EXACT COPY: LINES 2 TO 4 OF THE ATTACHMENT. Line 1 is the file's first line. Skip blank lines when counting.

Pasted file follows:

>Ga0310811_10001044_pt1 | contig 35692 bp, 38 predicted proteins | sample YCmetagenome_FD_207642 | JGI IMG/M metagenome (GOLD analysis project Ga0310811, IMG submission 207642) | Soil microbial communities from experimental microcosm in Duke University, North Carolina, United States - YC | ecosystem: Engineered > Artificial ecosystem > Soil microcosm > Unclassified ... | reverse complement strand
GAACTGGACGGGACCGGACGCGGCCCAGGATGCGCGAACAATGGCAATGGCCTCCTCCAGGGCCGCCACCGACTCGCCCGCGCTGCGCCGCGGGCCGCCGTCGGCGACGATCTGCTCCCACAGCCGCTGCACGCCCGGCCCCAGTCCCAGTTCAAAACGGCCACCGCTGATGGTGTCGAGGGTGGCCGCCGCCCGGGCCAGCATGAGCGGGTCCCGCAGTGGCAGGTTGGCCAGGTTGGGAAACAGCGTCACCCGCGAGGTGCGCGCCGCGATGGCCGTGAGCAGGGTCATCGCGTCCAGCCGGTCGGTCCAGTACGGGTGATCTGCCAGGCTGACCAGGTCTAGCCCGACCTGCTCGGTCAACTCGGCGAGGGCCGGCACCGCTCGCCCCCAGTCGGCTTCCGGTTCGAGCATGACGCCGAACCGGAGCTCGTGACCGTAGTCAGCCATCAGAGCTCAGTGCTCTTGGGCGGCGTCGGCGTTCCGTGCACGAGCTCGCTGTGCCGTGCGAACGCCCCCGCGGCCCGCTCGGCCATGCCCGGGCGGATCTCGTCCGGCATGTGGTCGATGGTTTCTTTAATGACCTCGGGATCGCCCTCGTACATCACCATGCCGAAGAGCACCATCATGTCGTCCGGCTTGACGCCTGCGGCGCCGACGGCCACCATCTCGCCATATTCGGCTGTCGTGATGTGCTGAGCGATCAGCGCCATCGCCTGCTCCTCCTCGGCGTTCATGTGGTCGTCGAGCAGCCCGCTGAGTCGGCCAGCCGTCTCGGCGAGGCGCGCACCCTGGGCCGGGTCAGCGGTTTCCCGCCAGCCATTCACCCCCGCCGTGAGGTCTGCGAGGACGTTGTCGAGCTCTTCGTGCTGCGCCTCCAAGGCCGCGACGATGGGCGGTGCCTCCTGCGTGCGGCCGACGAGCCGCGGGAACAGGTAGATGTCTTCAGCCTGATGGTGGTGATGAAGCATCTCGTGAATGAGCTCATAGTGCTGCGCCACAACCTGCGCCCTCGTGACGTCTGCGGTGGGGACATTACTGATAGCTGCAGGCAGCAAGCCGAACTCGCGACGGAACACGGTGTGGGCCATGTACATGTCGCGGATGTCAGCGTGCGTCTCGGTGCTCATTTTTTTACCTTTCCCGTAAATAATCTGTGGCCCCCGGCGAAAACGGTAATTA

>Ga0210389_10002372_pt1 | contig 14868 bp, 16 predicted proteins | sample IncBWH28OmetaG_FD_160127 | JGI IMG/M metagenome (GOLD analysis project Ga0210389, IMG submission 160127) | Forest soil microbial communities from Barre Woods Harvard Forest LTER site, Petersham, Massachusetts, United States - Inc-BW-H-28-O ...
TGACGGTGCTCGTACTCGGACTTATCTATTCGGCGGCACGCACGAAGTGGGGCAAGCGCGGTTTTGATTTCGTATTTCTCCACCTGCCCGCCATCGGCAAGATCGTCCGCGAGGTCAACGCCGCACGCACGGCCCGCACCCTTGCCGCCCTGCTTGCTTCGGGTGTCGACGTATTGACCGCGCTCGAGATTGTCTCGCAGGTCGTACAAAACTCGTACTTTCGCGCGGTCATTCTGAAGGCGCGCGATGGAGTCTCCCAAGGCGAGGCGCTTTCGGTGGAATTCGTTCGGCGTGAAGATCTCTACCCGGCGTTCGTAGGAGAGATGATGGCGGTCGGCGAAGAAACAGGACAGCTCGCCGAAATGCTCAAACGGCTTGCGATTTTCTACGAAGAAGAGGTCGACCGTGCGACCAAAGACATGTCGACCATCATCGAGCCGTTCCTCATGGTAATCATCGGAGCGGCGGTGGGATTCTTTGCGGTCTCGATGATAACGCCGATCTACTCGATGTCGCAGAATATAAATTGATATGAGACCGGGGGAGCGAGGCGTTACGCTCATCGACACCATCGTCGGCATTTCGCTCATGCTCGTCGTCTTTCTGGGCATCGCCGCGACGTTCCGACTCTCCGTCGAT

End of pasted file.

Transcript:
GAACTGGACGGGACCGGACGCGGCCCAGGATGCGCGAACAATGGCAATGGCCTCCTCCAGGGCCGCCACCGACTCGCCCGCGCTGCGCCGCGGGCCGCCGTCGGCGACGATCTGCTCCCACAGCCGCTGCACGCCCGGCCCCAGTCCCAGTTCAAAACGGCCACCGCTGATGGTGTCGAGGGTGGCCGCCGCCCGGGCCAGCATGAGCGGGTCCCGCAGTGGCAGGTTGGCCAGGTTGGGAAACAGCGTCACCCGCGAGGTGCGCGCCGCGATGGCCGTGAGCAGGGTCATCGCGTCCAGCCGGTCGGTCCAGTACGGGTGATCTGCCAGGCTGACCAGGTCTAGCCCGACCTGCTCGGTCAACTCGGCGAGGGCCGGCACCGCTCGCCCCCAGTCGGCTTCCGGTTCGAGCATGACGCCGAACCGGAGCTCGTGACCGTAGTCAGCCATCAGAGCTCAGTGCTCTTGGGCGGCGTCGGCGTTCCGTGCACGAGCTCGCTGTGCCGTGCGAACGCCCCCGCGGCCCGCTCGGCCATGCCCGGGCGGATCTCGTCCGGCATGTGGTCGATGGTTTCTTTAATGACCTCGGGATCGCCCTCGTACATCACCATGCCGAAGAGCACCATCATGTCGTCCGGCTTGACGCCTGCGGCGCCGACGGCCACCATCTCGCCATATTCGGCTGTCGTGATGTGCTGAGCGATCAGCGCCATCGCCTGCTCCTCCTCGGCGTTCATGTGGTCGTCGAGCAGCCCGCTGAGTCGGCCAGCCGTCTCGGCGAGGCGCGCACCCTGGGCCGGGTCAGCGGTTTCCCGCCAGCCATTCACCCCCGCCGTGAGGTCTGCGAGGACGTTGTCGAGCTCTTCGTGCTGCGCCTCCAAGGCCGCGACGATGGGCGGTGCCTCCTGCGTGCGGCCGACGAGCCGCGGGAACAGGTAGATGTCTTCAGCCTGATGGTGGTGATGAAGCATCTCGTGAATGAGCTCATAGTGCTGCGCCACAACCTGCGCCCTCGTGACGTCTGCGGTGGGGACATTACTGATAGCTGCAGGCAGCAAGCCGAACTCGCGACGGAACACGGTGTGGGCCATGTACATGTCGCGGATGTCAGCGTGCGTCTCGGTGCTCATTTTTTTACCTTTCCCGTAAATAATCTGTGGCCCCCGGCGAAAACGGTAATTA

>Ga0210389_10002372_pt1 | contig 14868 bp, 16 predicted proteins | sample IncBWH28OmetaG_FD_160127 | JGI IMG/M metagenome (GOLD analysis project Ga0210389, IMG submission 160127) | Forest soil microbial communities from Barre Woods Harvard Forest LTER site, Petersham, Massachusetts, United States - Inc-BW-H-28-O ...
TGACGGTGCTCGTACTCGGACTTATCTATTCGGCGGCACGCACGAAGTGGGGCAAGCGCGGTTTTGATTTCGTATTTCTCCACCTGCCCGCCATCGGCAAGATCGTCCGCGAGGTCAACGCCGCACGCACGGCCCGCACCCTTGCCGCCCTGCTTGCTTCGGGTGTCGACGTATTGACCGCGCTCGAGATTGTCTCGCAGGTCGTACAAAACTCGTACTTTCGCGCGGTCATTCTGAAGGCGCGCGATGGAGTCTCCCAAGGCGAGGCGCTTTCGGTGGAATTCGTTCGGCGTGAAGATCTCTACCCGGCGTTCGTAGGAGAGATGATGGCGGTCGGCGAAGAAACAGGACAGCTCGCCGAAATGCTCAAACGGCTTGCGATTTTCTACGAAGAAGAGGTCGACCGTGCGACCAAAGACATGTCGACCATCATCGAGCCGTTCCTCATGGTAATCATCGGAGCGGCGGTGGGATTCTTTGCGGTCTCGATGATAACGCCGATCTACTCGATGTCGCAGAATATAAATTGATATGAGACCGGGGGAGCGAGGCGTTACGCTCATCGACACCATCGTCGGCATTTCGCTCATGCTCGTCGTCTTTCTGGGCATCGCCGCGACGTTCCGACTCTCCGTCGAT